I've started to read Wasters by Shane Ross and Nick Webb about the wastage and mis-management in some Irish semi-state agencies. A fairly depressing read about political cronyism and jollies at the citizen's expense. One area of the Irish public sector that definitely does need reform, and unfortunately tarnishes all elements.

My posts this week:
September reviews
Irish bank collapse thwarts Scottish independence?
National spatial strategy update
Review of The Coroner's Lunch by Colin Coterill
The bust from a bird's eye view
Is giving houses away the answer?
Altering the space-time physics of reading
One parent edit leads to lots of children edits

Friday, October 8, 2010

One parent edit leads to lots of children edits

I took a day off work today to try use a long weekend in order to push Digging for Gold towards submission. Of course, I still spent a couple of hours on email keeping the show on the road, but that's beside the point. Two of my beta readers suggested edits to the end of the novel, so I thought I'd have a go at tweaking. The problem is that one parent edit, then leads to a cascade of children edits to ensure continuity. And make more than one parent edit and all of sudden you're trying to deal with families of edits. Families that co-exist. It can rapidly get complicated and messy. And the danger is that you're left with parentless children as you delete and replace sections. Hopefully it's improving things. We'll see. Better get back to it, before I lose all my latest genealogical thread.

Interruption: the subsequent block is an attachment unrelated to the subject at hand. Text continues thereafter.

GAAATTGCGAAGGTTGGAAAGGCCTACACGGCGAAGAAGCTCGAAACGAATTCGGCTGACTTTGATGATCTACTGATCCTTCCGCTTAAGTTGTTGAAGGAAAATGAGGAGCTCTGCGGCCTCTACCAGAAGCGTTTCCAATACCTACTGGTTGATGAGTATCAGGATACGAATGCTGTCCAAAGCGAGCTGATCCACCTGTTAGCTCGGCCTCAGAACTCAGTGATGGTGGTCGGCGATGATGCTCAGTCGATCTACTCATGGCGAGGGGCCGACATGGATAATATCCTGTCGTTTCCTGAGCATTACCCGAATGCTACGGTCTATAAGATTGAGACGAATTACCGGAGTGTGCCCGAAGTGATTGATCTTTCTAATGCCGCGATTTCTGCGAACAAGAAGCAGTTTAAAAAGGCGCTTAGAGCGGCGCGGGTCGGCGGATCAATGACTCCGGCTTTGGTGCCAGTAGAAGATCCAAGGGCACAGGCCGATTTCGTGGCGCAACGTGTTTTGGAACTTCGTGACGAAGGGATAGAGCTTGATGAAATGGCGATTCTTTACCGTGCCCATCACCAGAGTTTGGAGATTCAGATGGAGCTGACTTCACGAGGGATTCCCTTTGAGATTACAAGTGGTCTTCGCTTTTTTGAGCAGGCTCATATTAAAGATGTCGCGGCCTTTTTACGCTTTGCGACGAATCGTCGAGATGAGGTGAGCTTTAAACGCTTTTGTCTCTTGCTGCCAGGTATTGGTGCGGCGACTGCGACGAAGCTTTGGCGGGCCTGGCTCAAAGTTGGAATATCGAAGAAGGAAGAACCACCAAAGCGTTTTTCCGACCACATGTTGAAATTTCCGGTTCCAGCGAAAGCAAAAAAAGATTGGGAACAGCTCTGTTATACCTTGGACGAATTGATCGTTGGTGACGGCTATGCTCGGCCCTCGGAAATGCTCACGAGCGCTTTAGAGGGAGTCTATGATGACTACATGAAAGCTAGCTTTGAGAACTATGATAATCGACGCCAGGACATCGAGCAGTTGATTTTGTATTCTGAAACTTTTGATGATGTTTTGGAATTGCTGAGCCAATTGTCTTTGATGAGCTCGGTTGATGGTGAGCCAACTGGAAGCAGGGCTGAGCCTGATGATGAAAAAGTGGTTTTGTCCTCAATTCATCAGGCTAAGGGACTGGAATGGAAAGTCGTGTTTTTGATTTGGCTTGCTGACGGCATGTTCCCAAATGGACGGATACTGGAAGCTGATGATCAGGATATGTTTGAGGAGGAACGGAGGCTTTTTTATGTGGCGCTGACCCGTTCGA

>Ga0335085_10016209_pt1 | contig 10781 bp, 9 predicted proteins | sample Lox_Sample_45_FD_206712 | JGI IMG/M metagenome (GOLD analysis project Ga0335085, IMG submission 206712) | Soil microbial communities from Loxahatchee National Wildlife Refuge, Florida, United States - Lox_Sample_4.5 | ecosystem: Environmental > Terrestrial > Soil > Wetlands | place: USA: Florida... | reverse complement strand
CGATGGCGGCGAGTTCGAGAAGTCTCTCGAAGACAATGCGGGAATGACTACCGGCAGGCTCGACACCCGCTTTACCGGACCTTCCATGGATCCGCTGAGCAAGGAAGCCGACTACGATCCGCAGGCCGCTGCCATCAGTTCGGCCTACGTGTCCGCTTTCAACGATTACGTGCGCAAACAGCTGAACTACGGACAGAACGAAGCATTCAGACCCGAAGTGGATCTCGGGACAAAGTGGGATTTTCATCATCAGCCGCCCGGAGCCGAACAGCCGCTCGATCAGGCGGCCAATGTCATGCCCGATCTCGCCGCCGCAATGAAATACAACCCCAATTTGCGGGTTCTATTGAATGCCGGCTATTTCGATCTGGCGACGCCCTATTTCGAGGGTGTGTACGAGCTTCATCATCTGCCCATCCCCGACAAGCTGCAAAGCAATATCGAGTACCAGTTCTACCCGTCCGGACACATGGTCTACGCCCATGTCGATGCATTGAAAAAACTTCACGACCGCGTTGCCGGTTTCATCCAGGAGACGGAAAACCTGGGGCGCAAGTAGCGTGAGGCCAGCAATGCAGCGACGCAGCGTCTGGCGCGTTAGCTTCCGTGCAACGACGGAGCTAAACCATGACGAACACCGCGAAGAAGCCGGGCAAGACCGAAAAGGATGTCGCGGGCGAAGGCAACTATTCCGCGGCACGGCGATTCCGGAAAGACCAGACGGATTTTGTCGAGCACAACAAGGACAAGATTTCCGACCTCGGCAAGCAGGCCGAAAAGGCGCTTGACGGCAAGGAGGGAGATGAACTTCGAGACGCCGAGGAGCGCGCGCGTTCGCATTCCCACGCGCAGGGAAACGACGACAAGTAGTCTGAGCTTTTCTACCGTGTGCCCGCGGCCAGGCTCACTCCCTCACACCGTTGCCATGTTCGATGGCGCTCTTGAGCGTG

Thursday, October 7, 2010

Altering the space-time physics of reading

I need to find some way to slow down or extend the reading experience of enjoyable novels. The problem is the more enjoyable the story, the faster I tear through it. I'm only fifty odd pages from the end of Gunshot Road by Adrian Hyland. I need to know what happens, but I don't want to finish the book. The dreaded reader's paradox - how to devour and savour at the same time. Now if the next book in the series was already out, I'd have a (temporary) solution. I suspect the only solution will be to pick up the next book on the TBR pile and hope for the same reading pleasure. That or someone needs to share with me their top tips for altering the space-time physics of reading. Any takers?